The Web Prefers HTTPS
DRAFT TAG Finding -- no current standing
This finding documents the TAG's position on the use of encryption on the Web.
Over the last 25 years, the Web has grown into a platform for much of the world's communication, whether it be information sharing, community building, commerce, education, social networking, or underpinning applications.
In meeting these needs, the Web's trustworthiness has become critical to its success. If a person cannot trust that they are communicating with their intended party, they won't use the Web to shop; if they cannot be assured that their news isn't modified in transit, they won't be as informed. If someone cannot be assured that they're talking only the intended recipients, they will avoid social networking.
These important properties of authentication, integrity and confidentiality are best -- if not perfectly -- provided to the Web platform by Transport Layer Security (TLS), through use of HTTPS URLs.
In the past, Web sites have deployed HTTPS rarely; often, when financial transactions take place. More recently, however, it has become apparent that nearly all activity on the Web can be considered sensitive, since it now plays such a central role in everyday life. Attacks like pervasive monitoring only increase the urgency and relevance of establishing a baseline for trust on the entire Web.
Therefore, the TAG finds that the Web platform must actively prefer secure origins -- typically by encouraging use of HTTPS URLs instead of HTTP. Furthermore, the end-to-end nature of TLS encryption must not be compromised on the Web platform, in order to preserve trust.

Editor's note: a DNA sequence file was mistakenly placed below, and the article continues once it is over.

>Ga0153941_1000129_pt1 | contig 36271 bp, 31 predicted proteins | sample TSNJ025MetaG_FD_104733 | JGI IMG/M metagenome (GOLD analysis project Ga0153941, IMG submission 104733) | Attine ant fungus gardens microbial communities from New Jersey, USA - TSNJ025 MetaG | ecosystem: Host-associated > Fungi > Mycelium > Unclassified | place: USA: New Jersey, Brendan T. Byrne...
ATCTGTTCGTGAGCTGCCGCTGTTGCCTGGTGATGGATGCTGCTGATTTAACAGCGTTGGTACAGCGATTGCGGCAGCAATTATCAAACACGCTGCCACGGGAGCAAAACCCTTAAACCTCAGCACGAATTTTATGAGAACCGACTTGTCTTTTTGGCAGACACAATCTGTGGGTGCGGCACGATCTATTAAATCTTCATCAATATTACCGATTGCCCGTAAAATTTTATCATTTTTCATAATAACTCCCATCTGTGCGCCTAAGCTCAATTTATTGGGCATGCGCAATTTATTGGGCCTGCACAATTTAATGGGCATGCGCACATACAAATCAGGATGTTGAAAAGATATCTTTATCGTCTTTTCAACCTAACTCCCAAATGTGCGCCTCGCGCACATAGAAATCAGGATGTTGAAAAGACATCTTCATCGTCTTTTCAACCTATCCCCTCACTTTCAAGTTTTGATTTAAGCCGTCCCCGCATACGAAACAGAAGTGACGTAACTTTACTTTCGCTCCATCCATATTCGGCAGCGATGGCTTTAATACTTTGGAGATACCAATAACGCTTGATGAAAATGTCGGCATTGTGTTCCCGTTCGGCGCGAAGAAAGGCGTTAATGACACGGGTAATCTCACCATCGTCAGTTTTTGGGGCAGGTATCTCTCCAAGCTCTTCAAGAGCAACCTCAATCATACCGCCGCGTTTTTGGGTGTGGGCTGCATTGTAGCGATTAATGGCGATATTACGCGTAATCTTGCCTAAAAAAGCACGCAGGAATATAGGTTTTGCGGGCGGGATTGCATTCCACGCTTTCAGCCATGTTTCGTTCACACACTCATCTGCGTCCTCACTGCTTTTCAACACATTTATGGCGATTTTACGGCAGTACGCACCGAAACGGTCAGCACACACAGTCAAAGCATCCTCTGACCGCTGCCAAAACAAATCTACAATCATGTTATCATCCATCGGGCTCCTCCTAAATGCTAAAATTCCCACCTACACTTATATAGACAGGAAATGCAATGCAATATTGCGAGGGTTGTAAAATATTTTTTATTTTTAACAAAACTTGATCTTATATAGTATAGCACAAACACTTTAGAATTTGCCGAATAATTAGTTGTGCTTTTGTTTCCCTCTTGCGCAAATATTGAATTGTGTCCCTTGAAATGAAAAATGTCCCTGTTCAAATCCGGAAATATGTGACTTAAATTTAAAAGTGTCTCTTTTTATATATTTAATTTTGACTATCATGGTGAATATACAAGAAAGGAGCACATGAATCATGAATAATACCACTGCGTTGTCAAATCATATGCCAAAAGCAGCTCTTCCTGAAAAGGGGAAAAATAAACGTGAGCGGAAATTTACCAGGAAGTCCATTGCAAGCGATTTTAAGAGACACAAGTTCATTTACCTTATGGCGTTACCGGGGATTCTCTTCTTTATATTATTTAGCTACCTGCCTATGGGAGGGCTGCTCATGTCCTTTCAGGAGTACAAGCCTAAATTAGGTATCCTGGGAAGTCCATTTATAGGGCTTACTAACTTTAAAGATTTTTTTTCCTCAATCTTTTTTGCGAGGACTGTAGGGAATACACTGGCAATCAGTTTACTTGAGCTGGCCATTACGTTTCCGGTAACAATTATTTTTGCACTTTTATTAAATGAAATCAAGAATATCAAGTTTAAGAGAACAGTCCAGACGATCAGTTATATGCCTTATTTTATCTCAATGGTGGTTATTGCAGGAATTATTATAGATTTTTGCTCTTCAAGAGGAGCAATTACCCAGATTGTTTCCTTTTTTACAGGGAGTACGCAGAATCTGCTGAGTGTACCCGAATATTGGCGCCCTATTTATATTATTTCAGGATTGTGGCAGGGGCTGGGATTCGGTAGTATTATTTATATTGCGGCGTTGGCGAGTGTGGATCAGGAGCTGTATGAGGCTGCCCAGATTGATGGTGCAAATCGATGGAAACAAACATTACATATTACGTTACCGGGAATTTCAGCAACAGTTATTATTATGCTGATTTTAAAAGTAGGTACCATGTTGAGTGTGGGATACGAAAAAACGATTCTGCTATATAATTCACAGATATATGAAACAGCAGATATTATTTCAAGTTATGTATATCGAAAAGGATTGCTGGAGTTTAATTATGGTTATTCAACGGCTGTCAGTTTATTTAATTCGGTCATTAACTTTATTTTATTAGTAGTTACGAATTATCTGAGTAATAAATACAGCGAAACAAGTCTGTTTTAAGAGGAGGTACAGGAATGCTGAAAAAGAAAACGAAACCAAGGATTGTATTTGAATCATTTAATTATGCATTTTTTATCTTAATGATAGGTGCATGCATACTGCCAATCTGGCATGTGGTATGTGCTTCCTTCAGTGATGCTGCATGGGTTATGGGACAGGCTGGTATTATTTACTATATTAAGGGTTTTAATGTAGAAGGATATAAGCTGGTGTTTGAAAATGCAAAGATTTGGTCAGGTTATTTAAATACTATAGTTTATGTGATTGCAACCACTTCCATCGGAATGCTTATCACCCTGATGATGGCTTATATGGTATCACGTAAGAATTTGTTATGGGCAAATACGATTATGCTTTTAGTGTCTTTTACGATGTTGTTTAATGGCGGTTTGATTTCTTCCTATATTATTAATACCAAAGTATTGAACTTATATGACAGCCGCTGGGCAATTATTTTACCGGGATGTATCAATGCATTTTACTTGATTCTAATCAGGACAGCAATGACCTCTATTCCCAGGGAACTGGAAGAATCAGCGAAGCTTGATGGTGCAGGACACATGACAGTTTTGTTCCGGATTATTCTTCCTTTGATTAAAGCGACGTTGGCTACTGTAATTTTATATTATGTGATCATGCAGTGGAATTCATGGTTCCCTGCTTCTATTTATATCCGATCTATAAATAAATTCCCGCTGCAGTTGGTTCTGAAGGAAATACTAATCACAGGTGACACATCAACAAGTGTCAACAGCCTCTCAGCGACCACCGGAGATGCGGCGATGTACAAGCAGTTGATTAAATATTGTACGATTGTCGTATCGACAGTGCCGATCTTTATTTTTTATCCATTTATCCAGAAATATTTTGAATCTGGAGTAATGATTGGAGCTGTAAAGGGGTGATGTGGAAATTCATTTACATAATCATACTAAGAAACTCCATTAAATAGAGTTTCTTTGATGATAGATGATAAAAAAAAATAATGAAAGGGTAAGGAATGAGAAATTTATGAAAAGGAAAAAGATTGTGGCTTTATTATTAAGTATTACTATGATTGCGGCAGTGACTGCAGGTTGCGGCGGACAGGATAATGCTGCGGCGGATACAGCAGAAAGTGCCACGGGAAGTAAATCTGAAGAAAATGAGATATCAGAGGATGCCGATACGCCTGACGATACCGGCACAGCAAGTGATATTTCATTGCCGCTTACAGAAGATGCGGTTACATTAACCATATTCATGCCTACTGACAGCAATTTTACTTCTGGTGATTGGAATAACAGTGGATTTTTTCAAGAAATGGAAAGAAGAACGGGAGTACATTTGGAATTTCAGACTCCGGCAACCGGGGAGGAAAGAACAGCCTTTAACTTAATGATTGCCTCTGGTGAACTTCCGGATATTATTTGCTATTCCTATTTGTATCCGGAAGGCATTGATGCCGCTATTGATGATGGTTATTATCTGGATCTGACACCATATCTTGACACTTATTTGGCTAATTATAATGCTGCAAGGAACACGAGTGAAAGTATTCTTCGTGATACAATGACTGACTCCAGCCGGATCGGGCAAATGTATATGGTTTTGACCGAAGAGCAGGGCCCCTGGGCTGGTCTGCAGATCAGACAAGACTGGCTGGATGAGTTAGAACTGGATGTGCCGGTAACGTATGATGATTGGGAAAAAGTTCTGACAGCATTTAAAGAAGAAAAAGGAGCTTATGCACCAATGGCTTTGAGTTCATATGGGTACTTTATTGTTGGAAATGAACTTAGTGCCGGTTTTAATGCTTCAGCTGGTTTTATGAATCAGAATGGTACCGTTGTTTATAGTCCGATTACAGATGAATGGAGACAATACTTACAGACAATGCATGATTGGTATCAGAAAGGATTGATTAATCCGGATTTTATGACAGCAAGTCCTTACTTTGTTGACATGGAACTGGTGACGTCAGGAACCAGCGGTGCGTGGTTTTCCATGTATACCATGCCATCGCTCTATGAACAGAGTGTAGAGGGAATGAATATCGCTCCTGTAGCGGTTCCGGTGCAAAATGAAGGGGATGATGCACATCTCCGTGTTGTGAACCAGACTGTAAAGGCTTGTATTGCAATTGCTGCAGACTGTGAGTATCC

We recognize that end-to-end encryption will not solve all -- or even many -- security problems in the Web platform. However, it does serve as an important and necessary baseline for further developments. This is especially true as the platform becomes more powerful, and thus more dangerous to use "in the clear".
Likewise, we realize that transitioning to a secure origin may not be easy for all sites. While the CPU overhead of TLS has been largely overcome by advances in processor technology, the Web platform itself makes changing schemes difficult, both because URLs themselves need to change, and because the URL scheme is also used to trigger different behavior in many platform features. These problems ought to be viewed as opportunities for improvement in the platform, rather than reasons to stop adoption of encryption.
We acknowledge that in some cases, networks currently rely upon cleartext access to network flows to impose policy (e.g., filtering) and optimize content. However, we believe that policy imposition is best performed at the endpoints of a connection. Furthermore, providing network-based optimization is not a valid reason to violate trust on the Web, and should be made unnecessary in the medium-to-long term by other improvements in the Web platform (see the Web Performance Working Group, for example).
Finally, some have expressed fear that an encrypted Web will benefit those with purposes that are distasteful or even dangerous. We reject these arguments; the Web is a tool that can be used to many ends, and possible misuse does not imply that the tool should be so limited as to not fit its purpose.
The rest of this document explains how the TAG expects this policy to be implemented.
Guidelines for Specifiers
This section contains guidelines for those writing Web platform specifications, including -- but not limited to -- W3C Working Groups.
Creating New Specifications
New Web platform features that provide access to or potentially carry sensitive data only do so when used with secure origins.
"Sensitive data" includes (but is not limited to) personally identifying information (PII), credentials, payment instruments, that generated by environmental sensors and receptors (e.g., cameras, accelerometers, microphones), native APIs or "browser chrome."
Note that facilities that carry such information -- such as new network access mechanisms, or other generic functions with access to network data -- are also constrained by this requirement.
A secure origin is one which meets one of the following tests:
- The uri-scheme is "https"
- The uri-scheme is "wss"
- The uri-scheme is "file"
- The uri-host is or falls within the "localhost." domain